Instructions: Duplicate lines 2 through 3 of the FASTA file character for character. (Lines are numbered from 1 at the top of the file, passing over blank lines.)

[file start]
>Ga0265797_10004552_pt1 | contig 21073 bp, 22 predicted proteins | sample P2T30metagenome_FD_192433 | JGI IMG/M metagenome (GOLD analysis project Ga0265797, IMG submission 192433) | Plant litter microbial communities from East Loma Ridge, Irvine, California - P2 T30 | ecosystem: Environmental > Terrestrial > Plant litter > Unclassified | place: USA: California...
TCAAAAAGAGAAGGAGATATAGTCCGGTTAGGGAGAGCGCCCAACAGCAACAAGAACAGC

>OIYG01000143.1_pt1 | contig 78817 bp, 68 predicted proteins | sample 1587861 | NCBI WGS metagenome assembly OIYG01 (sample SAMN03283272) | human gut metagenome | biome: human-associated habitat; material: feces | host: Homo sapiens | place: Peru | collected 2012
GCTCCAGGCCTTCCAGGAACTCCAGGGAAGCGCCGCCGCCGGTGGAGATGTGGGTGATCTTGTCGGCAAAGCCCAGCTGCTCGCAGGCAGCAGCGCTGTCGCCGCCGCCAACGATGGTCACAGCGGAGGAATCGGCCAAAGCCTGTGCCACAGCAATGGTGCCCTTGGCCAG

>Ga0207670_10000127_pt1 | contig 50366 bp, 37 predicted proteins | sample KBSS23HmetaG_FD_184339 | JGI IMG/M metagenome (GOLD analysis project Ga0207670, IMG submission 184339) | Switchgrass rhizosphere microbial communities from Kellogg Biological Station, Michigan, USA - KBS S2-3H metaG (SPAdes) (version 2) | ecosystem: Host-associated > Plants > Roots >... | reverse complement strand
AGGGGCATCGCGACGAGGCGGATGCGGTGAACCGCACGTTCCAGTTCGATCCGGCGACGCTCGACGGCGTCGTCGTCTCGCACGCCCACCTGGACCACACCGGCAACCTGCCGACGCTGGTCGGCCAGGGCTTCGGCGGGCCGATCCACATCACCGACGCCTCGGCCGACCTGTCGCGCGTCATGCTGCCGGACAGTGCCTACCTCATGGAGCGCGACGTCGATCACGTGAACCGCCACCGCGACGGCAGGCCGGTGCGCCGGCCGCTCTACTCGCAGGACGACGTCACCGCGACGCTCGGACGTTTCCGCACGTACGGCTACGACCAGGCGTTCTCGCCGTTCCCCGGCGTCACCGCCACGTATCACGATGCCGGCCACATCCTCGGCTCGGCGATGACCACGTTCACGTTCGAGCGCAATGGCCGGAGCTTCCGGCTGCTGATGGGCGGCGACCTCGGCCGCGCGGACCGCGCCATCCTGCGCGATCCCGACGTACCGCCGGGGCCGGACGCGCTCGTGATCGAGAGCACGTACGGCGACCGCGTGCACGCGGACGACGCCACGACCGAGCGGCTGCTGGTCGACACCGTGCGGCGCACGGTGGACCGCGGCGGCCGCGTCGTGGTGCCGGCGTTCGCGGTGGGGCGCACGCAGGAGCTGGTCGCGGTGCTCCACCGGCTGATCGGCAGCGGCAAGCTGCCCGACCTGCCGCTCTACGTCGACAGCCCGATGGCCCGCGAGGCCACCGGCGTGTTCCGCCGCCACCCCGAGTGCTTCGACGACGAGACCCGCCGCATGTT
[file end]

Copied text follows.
TCAAAAAGAGAAGGAGATATAGTCCGGTTAGGGAGAGCGCCCAACAGCAACAAGAACAGC

>OIYG01000143.1_pt1 | contig 78817 bp, 68 predicted proteins | sample 1587861 | NCBI WGS metagenome assembly OIYG01 (sample SAMN03283272) | human gut metagenome | biome: human-associated habitat; material: feces | host: Homo sapiens | place: Peru | collected 2012